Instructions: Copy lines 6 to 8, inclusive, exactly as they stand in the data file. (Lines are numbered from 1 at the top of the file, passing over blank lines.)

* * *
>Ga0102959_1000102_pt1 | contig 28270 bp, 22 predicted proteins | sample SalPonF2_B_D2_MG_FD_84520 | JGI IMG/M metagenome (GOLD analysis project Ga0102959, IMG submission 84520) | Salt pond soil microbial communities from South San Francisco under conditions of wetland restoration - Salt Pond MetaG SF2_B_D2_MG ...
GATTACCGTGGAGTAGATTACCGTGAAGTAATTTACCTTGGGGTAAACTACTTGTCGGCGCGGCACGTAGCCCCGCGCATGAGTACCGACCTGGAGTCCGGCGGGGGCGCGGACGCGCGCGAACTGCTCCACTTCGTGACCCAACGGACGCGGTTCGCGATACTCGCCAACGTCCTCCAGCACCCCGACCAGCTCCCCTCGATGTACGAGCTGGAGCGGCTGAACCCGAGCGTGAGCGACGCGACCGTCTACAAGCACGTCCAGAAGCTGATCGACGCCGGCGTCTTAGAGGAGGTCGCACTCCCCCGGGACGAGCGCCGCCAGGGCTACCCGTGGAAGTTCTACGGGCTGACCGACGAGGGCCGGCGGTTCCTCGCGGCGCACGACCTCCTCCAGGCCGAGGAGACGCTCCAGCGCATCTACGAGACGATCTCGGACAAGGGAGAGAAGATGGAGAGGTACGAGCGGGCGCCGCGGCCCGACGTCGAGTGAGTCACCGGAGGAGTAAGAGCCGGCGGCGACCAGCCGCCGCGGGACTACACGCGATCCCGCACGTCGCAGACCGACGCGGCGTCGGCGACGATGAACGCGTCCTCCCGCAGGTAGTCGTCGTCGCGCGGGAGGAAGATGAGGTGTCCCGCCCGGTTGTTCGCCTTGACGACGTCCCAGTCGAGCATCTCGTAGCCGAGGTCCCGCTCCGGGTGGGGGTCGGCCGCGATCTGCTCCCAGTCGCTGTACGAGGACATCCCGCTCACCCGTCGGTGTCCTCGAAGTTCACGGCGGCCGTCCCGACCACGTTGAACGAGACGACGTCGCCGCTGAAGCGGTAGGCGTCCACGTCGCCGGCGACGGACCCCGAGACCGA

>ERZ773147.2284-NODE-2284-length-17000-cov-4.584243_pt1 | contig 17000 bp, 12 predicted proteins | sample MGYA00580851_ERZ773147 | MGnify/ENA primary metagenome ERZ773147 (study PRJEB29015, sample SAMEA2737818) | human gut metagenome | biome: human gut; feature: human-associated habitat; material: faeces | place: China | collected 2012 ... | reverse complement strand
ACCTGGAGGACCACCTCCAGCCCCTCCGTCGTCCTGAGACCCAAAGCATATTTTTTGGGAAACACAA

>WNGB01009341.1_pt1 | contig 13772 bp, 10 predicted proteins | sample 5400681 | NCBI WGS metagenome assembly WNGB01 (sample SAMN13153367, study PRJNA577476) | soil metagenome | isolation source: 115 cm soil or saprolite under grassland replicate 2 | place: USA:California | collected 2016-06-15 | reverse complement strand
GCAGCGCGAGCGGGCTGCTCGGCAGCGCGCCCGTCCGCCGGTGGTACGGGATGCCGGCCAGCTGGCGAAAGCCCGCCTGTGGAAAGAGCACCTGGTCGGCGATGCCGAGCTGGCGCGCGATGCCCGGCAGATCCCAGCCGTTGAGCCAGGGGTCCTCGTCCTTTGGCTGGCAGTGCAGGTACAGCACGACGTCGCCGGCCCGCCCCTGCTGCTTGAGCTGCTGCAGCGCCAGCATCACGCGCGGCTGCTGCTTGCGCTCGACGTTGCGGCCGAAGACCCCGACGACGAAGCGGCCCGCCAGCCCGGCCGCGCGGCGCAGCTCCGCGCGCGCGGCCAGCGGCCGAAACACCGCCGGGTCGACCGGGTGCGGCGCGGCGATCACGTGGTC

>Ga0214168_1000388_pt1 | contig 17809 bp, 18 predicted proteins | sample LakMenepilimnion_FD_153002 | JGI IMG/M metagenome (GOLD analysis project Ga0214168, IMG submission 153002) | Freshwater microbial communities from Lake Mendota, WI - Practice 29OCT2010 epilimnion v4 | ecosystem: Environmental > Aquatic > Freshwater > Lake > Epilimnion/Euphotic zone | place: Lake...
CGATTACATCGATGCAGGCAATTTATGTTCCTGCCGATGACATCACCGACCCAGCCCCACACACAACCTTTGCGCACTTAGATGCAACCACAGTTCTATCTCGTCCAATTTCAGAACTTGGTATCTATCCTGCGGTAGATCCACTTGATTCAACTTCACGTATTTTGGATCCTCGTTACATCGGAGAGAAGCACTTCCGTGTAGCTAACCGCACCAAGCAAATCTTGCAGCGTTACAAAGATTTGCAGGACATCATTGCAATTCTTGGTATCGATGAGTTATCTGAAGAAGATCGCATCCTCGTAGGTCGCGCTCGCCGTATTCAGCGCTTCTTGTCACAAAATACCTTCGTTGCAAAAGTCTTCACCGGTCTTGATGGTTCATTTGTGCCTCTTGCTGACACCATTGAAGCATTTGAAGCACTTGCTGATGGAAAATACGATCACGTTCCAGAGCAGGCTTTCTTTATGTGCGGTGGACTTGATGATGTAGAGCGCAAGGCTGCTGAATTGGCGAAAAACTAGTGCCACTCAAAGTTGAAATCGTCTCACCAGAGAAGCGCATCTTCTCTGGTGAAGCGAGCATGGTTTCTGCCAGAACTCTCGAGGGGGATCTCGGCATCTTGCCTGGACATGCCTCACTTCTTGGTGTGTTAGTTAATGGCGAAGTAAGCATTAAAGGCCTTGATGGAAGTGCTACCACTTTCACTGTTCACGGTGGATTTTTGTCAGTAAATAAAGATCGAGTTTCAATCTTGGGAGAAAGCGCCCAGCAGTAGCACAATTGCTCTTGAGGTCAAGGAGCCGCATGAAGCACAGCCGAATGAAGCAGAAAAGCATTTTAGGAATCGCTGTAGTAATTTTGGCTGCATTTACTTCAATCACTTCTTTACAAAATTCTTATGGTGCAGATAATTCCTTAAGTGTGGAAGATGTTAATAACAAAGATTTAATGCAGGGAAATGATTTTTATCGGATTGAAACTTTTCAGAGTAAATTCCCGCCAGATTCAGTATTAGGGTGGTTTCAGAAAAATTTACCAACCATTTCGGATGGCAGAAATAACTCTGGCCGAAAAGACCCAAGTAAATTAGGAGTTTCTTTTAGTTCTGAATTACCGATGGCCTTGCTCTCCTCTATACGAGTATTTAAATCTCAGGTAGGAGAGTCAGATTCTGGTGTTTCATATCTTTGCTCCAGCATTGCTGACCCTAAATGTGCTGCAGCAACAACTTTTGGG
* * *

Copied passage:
GCAGCGCGAGCGGGCTGCTCGGCAGCGCGCCCGTCCGCCGGTGGTACGGGATGCCGGCCAGCTGGCGAAAGCCCGCCTGTGGAAAGAGCACCTGGTCGGCGATGCCGAGCTGGCGCGCGATGCCCGGCAGATCCCAGCCGTTGAGCCAGGGGTCCTCGTCCTTTGGCTGGCAGTGCAGGTACAGCACGACGTCGCCGGCCCGCCCCTGCTGCTTGAGCTGCTGCAGCGCCAGCATCACGCGCGGCTGCTGCTTGCGCTCGACGTTGCGGCCGAAGACCCCGACGACGAAGCGGCCCGCCAGCCCGGCCGCGCGGCGCAGCTCCGCGCGCGCGGCCAGCGGCCGAAACACCGCCGGGTCGACCGGGTGCGGCGCGGCGATCACGTGGTC

>Ga0214168_1000388_pt1 | contig 17809 bp, 18 predicted proteins | sample LakMenepilimnion_FD_153002 | JGI IMG/M metagenome (GOLD analysis project Ga0214168, IMG submission 153002) | Freshwater microbial communities from Lake Mendota, WI - Practice 29OCT2010 epilimnion v4 | ecosystem: Environmental > Aquatic > Freshwater > Lake > Epilimnion/Euphotic zone | place: Lake...
CGATTACATCGATGCAGGCAATTTATGTTCCTGCCGATGACATCACCGACCCAGCCCCACACACAACCTTTGCGCACTTAGATGCAACCACAGTTCTATCTCGTCCAATTTCAGAACTTGGTATCTATCCTGCGGTAGATCCACTTGATTCAACTTCACGTATTTTGGATCCTCGTTACATCGGAGAGAAGCACTTCCGTGTAGCTAACCGCACCAAGCAAATCTTGCAGCGTTACAAAGATTTGCAGGACATCATTGCAATTCTTGGTATCGATGAGTTATCTGAAGAAGATCGCATCCTCGTAGGTCGCGCTCGCCGTATTCAGCGCTTCTTGTCACAAAATACCTTCGTTGCAAAAGTCTTCACCGGTCTTGATGGTTCATTTGTGCCTCTTGCTGACACCATTGAAGCATTTGAAGCACTTGCTGATGGAAAATACGATCACGTTCCAGAGCAGGCTTTCTTTATGTGCGGTGGACTTGATGATGTAGAGCGCAAGGCTGCTGAATTGGCGAAAAACTAGTGCCACTCAAAGTTGAAATCGTCTCACCAGAGAAGCGCATCTTCTCTGGTGAAGCGAGCATGGTTTCTGCCAGAACTCTCGAGGGGGATCTCGGCATCTTGCCTGGACATGCCTCACTTCTTGGTGTGTTAGTTAATGGCGAAGTAAGCATTAAAGGCCTTGATGGAAGTGCTACCACTTTCACTGTTCACGGTGGATTTTTGTCAGTAAATAAAGATCGAGTTTCAATCTTGGGAGAAAGCGCCCAGCAGTAGCACAATTGCTCTTGAGGTCAAGGAGCCGCATGAAGCACAGCCGAATGAAGCAGAAAAGCATTTTAGGAATCGCTGTAGTAATTTTGGCTGCATTTACTTCAATCACTTCTTTACAAAATTCTTATGGTGCAGATAATTCCTTAAGTGTGGAAGATGTTAATAACAAAGATTTAATGCAGGGAAATGATTTTTATCGGATTGAAACTTTTCAGAGTAAATTCCCGCCAGATTCAGTATTAGGGTGGTTTCAGAAAAATTTACCAACCATTTCGGATGGCAGAAATAACTCTGGCCGAAAAGACCCAAGTAAATTAGGAGTTTCTTTTAGTTCTGAATTACCGATGGCCTTGCTCTCCTCTATACGAGTATTTAAATCTCAGGTAGGAGAGTCAGATTCTGGTGTTTCATATCTTTGCTCCAGCATTGCTGACCCTAAATGTGCTGCAGCAACAACTTTTGGG